I’ve been working in content management for more than ten years, and thinking back over that time I realized that the dream of a true, standards-based, central repository for all of an organization’s assets I naïvely espoused in the late 90s still hasn’t become a reality except in the most narrow of applications. When I used to write and teach XML classes I was sure that open markup standards were going to revolutionize the way we created and managed assets. Around 2003 I started to become a bit disillusioned with my vision for content utopia. By 2008 I had all but thrown in the towel. Despite herculean efforts content kept worming its way into proprietary, tactical-level production systems and often was never seen nor heard from again, a victim of legacy of “fire and forget” publishing approaches common prior to the rise of the Internet.
Fortunately, just as I had resigned myself to living in a world of content silos, new strategic ways of managing content started to emerge that rekindled my ideals. The idea is more modest than my grandiose vision of pure standards I once embraced, but offers a new, more practical approach that can survive in the real world.
Rather than insist that every asset be centralized in a consistent, preferably open, format practicality may dictate that we instead work to build a centralized asset repository that shares common representations for all assets. The actual bits and bytes making up the asset (Word documents, InDesign files, photos, videos, etc.) can still be developed and stored in traditional systems where applicable, but a new system takes on the responsibility of cataloging relevant features and details about the asset in a centralized repository. So instead of insisting that every asset be physically managed in a central repository, we instead insist on the much more modest – and realistic – demand that all assets make relevant, common data and metadata available in a consistent format through a centralized system. This distinction means that rather than try to replace the tactical systems we use to create, manage or distribute content we instead develop a parallel, complementary content management strategy that reflects data in these systems and presents a common, consistent view of the asset regardless of type.
So an image file may exist as a TIFF or PSD formatted file in a production system or on some hard drive somewhere, but the centralized repository maintains a record for this image with all of its relevant metadata and a standard image format readily accessible to any system (i.e. PNG, JPG in thumbnail and applicable preview formats). For a lot of applications, centralized lighter-weight representations of content is enough to create new products without returning to . For example, if I want to rapidly re-use images or stories on a new microsite, I don’t have to resort to tracking down all of the content in its silos, but instead rely on these common representations to collect the assets together and send them into my Web CMS for the new microsite. Formats, conversions, and so forth can either be provided to the central system through traditional manual conversion or, preferably, through automated mechanisms built in to existing content workflows.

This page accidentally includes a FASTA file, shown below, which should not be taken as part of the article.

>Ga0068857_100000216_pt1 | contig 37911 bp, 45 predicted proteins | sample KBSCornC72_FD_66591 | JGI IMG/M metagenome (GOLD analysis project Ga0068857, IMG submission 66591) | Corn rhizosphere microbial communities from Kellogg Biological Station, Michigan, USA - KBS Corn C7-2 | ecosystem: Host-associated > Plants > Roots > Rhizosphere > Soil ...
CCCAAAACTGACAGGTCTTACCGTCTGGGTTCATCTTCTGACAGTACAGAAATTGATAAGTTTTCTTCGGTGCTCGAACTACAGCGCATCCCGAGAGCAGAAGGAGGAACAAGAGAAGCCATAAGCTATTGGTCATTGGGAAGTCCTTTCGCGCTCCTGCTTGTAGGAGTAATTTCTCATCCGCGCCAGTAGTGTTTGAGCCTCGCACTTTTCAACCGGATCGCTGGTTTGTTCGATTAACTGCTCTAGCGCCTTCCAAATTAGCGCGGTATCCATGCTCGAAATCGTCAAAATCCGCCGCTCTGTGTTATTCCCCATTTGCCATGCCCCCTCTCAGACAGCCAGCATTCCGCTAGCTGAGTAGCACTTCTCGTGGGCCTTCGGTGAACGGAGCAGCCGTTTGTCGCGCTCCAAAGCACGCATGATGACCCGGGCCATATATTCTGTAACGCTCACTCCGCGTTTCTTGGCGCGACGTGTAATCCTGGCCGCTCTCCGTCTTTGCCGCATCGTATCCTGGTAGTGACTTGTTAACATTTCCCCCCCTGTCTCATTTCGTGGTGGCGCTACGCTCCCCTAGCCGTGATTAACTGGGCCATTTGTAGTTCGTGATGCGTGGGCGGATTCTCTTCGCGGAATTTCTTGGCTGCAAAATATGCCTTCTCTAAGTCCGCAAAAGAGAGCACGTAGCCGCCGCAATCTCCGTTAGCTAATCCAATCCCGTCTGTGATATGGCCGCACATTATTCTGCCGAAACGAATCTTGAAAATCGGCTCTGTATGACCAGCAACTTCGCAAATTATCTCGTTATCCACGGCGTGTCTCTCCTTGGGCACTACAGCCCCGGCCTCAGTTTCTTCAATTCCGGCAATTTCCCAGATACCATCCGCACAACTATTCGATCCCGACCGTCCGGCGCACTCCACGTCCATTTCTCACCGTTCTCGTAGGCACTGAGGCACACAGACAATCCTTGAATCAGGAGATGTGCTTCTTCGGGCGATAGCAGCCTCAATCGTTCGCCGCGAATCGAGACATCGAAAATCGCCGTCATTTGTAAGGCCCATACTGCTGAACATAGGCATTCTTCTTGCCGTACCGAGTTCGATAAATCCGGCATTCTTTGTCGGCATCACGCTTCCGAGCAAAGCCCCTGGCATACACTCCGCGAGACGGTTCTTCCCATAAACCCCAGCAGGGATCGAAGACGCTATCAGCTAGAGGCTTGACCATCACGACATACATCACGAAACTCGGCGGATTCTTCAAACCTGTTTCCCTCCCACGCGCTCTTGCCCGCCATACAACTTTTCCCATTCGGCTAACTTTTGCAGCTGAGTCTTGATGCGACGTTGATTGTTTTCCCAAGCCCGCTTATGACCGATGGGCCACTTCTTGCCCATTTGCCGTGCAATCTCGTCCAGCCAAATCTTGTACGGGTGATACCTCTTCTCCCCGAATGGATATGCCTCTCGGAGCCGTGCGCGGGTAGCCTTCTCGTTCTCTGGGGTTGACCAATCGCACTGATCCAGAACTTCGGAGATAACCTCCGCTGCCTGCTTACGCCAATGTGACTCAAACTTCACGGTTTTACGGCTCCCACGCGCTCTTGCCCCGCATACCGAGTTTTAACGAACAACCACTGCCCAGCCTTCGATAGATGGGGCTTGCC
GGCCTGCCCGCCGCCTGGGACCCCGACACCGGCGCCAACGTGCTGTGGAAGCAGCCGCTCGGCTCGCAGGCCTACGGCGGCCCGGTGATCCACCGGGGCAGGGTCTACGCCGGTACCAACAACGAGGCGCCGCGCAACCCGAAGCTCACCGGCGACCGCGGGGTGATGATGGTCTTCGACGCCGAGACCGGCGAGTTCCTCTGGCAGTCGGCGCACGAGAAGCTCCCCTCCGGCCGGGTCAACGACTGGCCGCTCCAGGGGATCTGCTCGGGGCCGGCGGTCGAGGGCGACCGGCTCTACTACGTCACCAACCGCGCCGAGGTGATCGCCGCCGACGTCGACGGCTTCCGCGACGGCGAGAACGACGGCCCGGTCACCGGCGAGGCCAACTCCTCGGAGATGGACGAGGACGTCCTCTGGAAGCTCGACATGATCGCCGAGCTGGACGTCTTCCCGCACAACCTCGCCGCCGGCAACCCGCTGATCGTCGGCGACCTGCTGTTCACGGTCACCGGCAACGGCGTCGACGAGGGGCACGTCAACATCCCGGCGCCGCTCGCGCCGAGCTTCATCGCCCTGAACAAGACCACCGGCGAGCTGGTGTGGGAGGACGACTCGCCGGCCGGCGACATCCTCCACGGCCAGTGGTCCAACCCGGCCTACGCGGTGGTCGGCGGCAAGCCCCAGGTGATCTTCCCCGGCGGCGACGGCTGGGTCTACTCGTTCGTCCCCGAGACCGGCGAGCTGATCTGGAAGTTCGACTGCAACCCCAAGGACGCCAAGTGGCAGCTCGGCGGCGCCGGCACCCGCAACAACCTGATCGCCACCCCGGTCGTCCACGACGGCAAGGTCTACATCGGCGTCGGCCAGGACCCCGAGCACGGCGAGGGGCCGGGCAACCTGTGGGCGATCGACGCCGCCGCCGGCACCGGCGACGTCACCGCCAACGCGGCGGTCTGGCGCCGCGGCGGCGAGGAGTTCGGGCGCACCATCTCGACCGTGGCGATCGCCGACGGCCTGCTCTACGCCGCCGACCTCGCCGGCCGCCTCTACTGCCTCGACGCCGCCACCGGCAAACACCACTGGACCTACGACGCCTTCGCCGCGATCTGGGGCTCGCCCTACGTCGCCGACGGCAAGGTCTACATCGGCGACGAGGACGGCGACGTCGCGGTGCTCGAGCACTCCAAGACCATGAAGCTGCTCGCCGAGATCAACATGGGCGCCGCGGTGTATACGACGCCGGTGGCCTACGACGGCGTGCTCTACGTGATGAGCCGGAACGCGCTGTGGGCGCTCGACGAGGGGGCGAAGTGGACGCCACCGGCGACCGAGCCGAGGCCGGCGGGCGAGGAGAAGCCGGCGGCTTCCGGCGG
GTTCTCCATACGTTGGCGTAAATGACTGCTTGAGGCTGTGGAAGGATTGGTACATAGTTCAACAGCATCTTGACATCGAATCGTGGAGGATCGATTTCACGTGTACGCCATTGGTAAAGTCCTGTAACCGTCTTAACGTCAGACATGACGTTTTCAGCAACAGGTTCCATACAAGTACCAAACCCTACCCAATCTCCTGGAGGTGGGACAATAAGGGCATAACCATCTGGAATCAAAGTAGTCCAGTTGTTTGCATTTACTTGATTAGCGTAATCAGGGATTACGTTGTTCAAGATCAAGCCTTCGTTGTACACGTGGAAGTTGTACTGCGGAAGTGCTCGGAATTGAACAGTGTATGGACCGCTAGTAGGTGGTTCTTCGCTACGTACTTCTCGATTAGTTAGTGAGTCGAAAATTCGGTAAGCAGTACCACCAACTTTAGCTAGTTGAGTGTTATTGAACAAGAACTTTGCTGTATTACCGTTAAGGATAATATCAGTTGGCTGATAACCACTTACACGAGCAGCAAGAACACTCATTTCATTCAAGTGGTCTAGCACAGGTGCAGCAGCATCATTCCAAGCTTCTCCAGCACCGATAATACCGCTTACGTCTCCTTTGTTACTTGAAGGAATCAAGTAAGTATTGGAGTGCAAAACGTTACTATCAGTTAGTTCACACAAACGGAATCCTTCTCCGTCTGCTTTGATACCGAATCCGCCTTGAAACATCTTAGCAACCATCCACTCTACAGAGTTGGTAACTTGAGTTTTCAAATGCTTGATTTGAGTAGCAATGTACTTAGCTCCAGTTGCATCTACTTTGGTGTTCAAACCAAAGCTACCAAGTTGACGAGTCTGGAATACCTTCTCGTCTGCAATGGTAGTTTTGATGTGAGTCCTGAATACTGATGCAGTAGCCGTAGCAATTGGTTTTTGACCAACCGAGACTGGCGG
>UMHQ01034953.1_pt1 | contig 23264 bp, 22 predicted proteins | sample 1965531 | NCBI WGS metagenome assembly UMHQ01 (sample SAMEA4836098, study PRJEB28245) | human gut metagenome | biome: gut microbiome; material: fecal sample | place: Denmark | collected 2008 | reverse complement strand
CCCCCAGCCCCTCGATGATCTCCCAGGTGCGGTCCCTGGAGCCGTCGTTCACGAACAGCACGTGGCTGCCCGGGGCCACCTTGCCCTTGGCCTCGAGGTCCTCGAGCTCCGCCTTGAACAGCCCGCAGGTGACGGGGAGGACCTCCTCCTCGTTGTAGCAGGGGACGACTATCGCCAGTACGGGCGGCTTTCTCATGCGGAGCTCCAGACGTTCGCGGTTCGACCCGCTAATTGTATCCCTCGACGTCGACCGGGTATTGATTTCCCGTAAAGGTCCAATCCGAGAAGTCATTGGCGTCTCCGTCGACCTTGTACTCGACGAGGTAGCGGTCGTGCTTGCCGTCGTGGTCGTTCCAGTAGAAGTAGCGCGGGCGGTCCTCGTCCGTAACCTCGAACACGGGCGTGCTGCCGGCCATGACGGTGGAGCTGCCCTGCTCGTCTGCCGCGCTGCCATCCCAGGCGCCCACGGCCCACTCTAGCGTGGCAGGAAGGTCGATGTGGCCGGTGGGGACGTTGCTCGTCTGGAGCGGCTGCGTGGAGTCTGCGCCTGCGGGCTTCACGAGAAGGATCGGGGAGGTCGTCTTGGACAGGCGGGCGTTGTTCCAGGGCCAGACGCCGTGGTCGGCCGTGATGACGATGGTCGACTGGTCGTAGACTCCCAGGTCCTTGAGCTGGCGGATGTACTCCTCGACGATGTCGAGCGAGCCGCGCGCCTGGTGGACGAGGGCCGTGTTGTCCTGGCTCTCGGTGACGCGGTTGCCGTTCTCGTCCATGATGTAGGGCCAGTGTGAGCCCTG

This sort of approach was attempted using search technologies at one time, but lacked an important ability to offer the depth of content management required to not just find the asset but also to be able to use and transform it. It gave us the ability to view the content but not any tools to do anything once we saw it. Search remains important, but a real central repository needs to actually have usable representations of content that can be managed, transformed and distributed as assets on their own. This requires a full content management system.
So my new vision of a centralized asset repository is not the end-all be-all “do everything” system that becomes impossible to design and build, it’s a “do-some-things” central system that maintains some consistent, common format that can be readily transformed and transmitted and becomes an organization’s strategic content reserve. It can answer questions like “what assets do we have about Egypt?” quickly, and serve as a baseline for those assets so that after finding them they can be used in our various tactical systems.
To build such a thing, consistent representations are needed. When looking for data standards we of course start with XML. When only a binary will do, ensuring that pointers are accurately maintained to the original assets and appropriate renditions of the binaries are created for things like the user interface of the central repository is an obviously useful model. Even if re-work is required the assets are already under active management.
The RSuite Content Management System happens to be a great foundation for building shared, managed centralize repositories of content. The system is flexible, built on an XML standard database with a metadata model that can not only leverage existing metadata but also be extended in arbitrary ways to adapt to evolving requirements. It is built on open standards and is a good corporate citizen, ready to interoperate with existing systems. The native XML database and pointer management features ensure that consistent representations are available. This approach creates a solid foundation for a strategic, centralized asset repository.
Part of my role as Product Manager for Really Strategies will be to focus on the ways that our existing clients have adopted XML-based content management. I’ll be reporting in with our client success stories at building these content repositories here on the blog.
Does your organization have a vision for managing content strategically? It’d be great hearing how others are working to address this challenge.